Starting a fire

John August reminds you that as a writer it’s your job to burn the house down.

Splash metaphorical or real gasoline all over the place, strike a match and let it fly.

You need to burn down houses. You need to push characters out of their safe places into the big, unsafe and scary world. And you need to make sure they can never get back. No matter how much they want to.

Yes, their stated quest might be to get home but you need to make sure that wherever they end up in a new and different place. A new and different (and better) home.

No matter the story, no matter the genre, you need to find ways to strip characters of their insulating shells of normalcy, their self-imposed habitual limits. You need to take everything away.

A fire (or other breathtaking catastrophe) often occurs as an inciting incident that sets the wheels of the plot in motion. In “The House Bunny” Shelley is kicked out of the Playboy mansion by page ten. In “Gladiator” Maximus’ family is killed.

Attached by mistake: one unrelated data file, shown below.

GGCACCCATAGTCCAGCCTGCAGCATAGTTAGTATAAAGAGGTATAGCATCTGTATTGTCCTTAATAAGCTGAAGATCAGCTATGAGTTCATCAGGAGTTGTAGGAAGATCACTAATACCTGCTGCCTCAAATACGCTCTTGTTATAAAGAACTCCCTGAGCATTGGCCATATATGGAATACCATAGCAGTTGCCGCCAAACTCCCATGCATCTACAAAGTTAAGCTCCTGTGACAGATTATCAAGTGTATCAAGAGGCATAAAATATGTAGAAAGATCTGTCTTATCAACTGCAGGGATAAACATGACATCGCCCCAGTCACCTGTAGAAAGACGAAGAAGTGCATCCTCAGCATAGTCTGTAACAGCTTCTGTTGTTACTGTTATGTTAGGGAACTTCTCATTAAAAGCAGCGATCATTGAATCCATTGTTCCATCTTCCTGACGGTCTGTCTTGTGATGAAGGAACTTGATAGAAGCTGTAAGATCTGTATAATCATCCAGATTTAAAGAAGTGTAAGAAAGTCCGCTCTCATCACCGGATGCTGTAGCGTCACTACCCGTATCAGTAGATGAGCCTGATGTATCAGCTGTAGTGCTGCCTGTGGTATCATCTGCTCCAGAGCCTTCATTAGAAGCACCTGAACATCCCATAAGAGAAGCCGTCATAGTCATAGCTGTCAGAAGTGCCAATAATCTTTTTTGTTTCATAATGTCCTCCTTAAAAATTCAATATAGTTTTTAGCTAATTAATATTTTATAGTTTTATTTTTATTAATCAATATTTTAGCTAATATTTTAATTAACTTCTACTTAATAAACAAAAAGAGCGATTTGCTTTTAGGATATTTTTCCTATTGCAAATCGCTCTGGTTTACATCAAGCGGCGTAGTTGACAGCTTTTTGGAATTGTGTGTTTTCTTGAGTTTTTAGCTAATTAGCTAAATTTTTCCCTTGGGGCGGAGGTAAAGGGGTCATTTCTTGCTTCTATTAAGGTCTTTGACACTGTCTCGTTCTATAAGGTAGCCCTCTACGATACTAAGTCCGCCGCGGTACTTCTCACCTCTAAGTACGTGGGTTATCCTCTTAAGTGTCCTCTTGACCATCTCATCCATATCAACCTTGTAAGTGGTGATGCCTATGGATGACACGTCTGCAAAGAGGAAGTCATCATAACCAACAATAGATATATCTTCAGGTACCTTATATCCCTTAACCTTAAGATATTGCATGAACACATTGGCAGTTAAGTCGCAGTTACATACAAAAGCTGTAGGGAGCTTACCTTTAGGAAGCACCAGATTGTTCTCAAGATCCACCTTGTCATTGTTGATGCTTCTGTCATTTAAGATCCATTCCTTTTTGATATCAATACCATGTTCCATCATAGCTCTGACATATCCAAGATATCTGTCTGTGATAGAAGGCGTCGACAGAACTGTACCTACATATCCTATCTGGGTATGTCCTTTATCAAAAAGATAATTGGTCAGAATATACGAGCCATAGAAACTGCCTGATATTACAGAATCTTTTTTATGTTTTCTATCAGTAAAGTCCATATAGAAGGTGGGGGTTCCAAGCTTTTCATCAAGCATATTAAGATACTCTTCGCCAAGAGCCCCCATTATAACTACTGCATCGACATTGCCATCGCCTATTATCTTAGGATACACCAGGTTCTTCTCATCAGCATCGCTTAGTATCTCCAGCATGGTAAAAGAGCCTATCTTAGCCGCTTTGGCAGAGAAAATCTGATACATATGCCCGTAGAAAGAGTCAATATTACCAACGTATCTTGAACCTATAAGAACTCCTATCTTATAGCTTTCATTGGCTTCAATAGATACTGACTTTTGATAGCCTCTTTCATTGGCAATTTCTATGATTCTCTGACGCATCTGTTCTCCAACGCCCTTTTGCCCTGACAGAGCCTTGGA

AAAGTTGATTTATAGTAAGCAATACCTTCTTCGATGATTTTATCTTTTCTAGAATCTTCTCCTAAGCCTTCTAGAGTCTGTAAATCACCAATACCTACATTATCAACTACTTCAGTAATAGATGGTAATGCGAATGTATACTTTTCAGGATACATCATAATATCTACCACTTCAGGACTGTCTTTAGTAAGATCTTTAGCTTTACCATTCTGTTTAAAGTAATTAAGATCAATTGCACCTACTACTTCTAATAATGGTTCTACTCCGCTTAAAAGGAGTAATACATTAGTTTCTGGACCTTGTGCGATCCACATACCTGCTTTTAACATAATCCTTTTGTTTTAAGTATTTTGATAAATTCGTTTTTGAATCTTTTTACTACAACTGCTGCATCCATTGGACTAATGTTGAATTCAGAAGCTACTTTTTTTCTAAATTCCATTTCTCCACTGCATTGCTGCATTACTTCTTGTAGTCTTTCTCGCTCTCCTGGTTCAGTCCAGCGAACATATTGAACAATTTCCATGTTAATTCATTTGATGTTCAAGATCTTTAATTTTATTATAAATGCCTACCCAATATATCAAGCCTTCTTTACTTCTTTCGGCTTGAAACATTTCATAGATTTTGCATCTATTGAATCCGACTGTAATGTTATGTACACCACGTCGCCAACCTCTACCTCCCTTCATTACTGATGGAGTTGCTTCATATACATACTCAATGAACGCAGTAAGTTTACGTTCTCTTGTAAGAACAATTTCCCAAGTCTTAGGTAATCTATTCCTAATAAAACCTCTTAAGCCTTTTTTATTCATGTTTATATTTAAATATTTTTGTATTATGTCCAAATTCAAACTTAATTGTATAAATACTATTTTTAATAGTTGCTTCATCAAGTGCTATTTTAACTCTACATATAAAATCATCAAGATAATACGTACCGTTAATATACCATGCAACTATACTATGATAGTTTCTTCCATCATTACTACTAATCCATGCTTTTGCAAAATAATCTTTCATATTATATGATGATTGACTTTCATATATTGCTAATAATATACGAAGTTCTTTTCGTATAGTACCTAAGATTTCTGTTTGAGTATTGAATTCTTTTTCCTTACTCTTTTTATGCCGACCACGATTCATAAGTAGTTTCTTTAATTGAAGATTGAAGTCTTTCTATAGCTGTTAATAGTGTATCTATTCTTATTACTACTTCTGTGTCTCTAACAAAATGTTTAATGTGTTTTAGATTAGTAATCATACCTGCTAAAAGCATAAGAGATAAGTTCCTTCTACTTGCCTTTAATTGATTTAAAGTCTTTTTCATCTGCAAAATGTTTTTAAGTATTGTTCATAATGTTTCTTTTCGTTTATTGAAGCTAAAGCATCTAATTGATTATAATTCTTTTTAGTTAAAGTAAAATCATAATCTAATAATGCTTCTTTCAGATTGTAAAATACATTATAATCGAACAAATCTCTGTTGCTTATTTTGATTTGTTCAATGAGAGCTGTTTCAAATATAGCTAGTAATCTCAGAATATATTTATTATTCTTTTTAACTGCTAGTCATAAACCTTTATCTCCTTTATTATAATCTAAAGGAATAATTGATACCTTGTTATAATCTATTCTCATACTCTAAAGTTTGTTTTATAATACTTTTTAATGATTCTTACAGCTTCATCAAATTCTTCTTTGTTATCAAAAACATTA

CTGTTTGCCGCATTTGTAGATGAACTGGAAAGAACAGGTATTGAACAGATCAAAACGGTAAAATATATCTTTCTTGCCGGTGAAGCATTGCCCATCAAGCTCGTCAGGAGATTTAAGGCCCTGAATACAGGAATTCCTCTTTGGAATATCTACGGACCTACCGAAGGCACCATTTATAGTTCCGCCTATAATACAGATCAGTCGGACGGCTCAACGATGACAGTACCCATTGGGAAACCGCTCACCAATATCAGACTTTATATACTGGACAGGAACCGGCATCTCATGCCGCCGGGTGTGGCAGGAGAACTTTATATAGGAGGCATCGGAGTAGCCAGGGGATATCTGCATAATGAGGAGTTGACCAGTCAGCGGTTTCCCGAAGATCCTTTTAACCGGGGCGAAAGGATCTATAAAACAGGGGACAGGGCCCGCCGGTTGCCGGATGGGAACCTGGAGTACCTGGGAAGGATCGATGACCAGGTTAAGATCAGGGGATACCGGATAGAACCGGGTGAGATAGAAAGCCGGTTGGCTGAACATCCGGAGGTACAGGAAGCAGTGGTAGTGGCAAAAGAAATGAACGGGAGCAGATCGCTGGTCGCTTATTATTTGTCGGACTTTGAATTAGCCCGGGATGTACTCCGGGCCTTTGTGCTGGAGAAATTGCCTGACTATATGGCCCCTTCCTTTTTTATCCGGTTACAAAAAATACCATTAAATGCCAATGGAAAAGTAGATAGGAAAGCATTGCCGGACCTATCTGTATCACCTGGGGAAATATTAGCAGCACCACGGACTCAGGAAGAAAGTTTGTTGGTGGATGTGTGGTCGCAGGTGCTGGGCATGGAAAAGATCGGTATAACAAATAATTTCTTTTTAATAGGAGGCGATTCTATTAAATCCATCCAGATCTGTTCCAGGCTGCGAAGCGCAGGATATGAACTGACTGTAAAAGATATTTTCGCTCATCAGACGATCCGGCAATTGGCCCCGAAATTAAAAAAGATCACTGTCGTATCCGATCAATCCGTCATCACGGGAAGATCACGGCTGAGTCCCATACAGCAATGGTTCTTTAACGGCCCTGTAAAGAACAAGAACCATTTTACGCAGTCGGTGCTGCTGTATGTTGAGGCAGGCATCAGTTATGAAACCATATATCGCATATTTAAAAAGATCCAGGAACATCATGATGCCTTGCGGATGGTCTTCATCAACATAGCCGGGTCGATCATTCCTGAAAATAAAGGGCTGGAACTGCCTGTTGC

Fire often signals the end of the first act. In “Star Wars” Luke rushes home to find his aunt and uncle dead, smoke spilling from the smouldering homestead. In “9 to 5” the secretaries inadvertently kidnap their boss. Either way there’s no going back to the way things were.

Fire can work just as well later in the story, effectively burning bridges characters have just crossed. Second act and third act fire not only keep the momentum going but also up the scale and stakes.

Question is what can you burn in your story?

What can you set on fire?

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